Brands like Cole Haan and Wolf & Shepherd offer a lot of support and comfort, but they also have a stacked heel that makes their shoes look a lot more casual

Brands like Cole Haan, Wolf & Shepherd and Amberjack are all examples of brands that offer memory foam insoles and/or padded outsoles that provide a lot more comfort than traditional dress shoes. 

But their shoes also have a distinctly athletic look that casualizes them, making them less appropriate for special occasions with more formal dress codes. 

Shoes that combine the upper of a dress shoe with the sole of a sneaker are pretty hard to beat when it comes to comfort, so pairs that fall into the “pure” category really have to be graded on a curve. 

When you consider them in that context, Beckett’s Oxfords are pretty hard to beat for comfort once they’re broken in. 

The leather of the upper is supple enough to hug your foot without suffocating it, and the insole molded to my foot shape quite nicely after about a week. 

It’s definitely not the same as memory foam, but for a pair shoes this formal and sophisticated, it’s pretty impressive. 

Total Score for Comfort & Fit:
4 / 5 

Style & Aesthetics

First Impression 

Assessing a shoe’s comfort and construction requires wearing the shoe for a long time to see how it holds up, but assessing a shoe’s style is quite different. 

If it doesn’t look great right out of the box, it’s not going to look good six months from now, nevermind six years. 

On that front, Beckett Simonon’s Oxfords made a pretty strong first impression. 

Close up of Beckett Simonon Durant showing the toe shape
My wife: “Wow!”
Me: “Well, thank you…”
Her: “I meant the shoes.”
Me: “Fair.”

When the Durants first arrived, I brought them into my living room where my wife Michelle was sitting.

I pulled them out of the individual shoe bags they came in and held them up to the light so I could get a better look.

Michelle had been working on her laptop when I first took the shoes out, but when I held them up, I heard a single word emanate from the couch behind me:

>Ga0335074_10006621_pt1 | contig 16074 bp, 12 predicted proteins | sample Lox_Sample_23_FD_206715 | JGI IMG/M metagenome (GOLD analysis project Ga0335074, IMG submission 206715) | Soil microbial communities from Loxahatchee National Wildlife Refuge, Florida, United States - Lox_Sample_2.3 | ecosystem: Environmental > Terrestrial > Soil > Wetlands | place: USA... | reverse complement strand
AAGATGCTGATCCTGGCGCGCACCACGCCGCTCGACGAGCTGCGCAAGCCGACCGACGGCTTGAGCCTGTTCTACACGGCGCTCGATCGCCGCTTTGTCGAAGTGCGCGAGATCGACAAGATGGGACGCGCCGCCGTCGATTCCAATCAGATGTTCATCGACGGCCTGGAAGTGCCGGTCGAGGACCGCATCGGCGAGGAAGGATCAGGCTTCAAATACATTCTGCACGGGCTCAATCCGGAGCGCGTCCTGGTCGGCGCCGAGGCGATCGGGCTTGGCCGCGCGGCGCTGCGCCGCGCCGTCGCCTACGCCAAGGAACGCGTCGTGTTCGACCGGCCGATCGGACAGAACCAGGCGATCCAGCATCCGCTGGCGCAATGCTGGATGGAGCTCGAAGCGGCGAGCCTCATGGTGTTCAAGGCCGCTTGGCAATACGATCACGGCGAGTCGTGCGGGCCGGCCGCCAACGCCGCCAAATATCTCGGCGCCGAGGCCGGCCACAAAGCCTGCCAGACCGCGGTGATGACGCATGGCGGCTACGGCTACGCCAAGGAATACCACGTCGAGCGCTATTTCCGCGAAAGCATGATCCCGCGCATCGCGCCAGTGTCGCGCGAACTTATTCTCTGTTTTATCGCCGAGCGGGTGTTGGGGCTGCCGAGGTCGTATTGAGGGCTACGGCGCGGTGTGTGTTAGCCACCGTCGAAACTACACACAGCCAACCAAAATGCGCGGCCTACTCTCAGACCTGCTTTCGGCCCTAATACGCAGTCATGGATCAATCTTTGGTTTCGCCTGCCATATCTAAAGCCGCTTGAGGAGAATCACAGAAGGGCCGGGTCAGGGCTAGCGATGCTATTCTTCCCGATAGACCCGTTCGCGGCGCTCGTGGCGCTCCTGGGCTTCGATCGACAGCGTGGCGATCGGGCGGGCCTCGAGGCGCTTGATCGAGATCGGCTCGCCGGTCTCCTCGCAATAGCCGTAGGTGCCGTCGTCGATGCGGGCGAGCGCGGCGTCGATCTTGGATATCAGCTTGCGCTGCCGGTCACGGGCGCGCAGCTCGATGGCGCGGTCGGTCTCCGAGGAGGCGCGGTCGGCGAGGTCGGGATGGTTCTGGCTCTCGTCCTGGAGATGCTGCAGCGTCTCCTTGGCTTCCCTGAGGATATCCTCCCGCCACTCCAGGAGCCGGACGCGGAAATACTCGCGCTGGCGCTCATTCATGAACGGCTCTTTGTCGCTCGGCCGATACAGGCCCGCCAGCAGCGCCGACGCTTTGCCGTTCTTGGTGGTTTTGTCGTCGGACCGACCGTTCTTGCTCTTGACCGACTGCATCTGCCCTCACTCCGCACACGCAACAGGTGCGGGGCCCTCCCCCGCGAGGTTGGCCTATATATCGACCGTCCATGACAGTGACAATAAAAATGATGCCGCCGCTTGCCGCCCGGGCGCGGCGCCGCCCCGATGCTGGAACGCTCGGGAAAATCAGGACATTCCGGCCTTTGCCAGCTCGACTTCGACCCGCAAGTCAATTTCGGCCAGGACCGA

And she wasn’t wrong. The Durants and Deans both have a lot going for them when it comes to style, including an almond toe shape that’s classic and sophisticated, a sleek heel, and the aforementioned leather of the upper, which looks just as good in real life as it does on their website.

Both shoes also have a toe cap, which is a nice touch that helps distinguish them from plain-toe Oxfords (at least in my opinion). 

The broguing on the Durants gives them a (slightly) more rugged vibe, while the Deans are a straight shot of pure sophistication. 

Appearance Over Time

As I mentioned above, a lot of shoes look great initially, but start to crease, crack or fall apart relatively quickly. 

One sign of a high quality product is that it maintains its good looks as time goes on, and after years of wearing both the Deans and Durants pretty frequently, I’ve been impressed with how they’ve stood the test of time. 

Beckett Simonon Dean Oxfords in Bordeaux
Unlike me, who has more weight and less hair than I did five years ago, both the Deans and Durants have maintained their looks quite nicely

I (very) occasionally dust them off with a cloth and rub in some leather oil, but beyond that I haven’t done much maintenance over the years. 

The heels have a few minor scuff marks, but overall both shoes still look great today, despite my negligence, which is a testament to the quality of both the leather and the construction. 


The other thing that’s impressed me about Beckett’s Oxfords is how versatile they’ve turned out to be. 

Both of my pairs are in the brown(ish) family, and I’ve worn both with a blue suit multiple times, which is pretty much how I expected to wear them. 

But I’ve also worn them both with jeans, and they look just as good. The Bordeaux-colored Deans tend to work well with dark denim and really help elevate my business casual game, while the tan Durants look better with a medium-blue jean or an olive chino.  

When my brother-in-law got married last year I actually recommended the black leather Deans as a good option to wear on his wedding day, because they were sophisticated enough to pair with a tux, but versatile enough to be worn with suits and semi-formal getups in the future. 

He agreed and was quite happy with the pick, but his name also happens to be Dean, and he made it very clear that his choice had more to do with the shoe’s name than my recommendation. 

Total Score for Style & Aesthetics:
4.8 / 5 

Price & Value

Beckett Simonon Price Comparisons 

To understand how Beckett Simonon’s Oxfords stack up in terms of price, let’s take a look at Oxfords from some of their closest competitors, which are comparable in terms of both style and quality:

BrandPriceLeather QualityConstruction
Allen Edmonds Park Avenue$425Premium European calfskinBench welt construction
Velasca Giacalustra$360“Smooth calf leather”Blake-rapid construction
Ace Marks Cap Toe Oxford$324100% premium calfskinBlake flex construction
Taft Noah$275Spanish calfskinBlake construction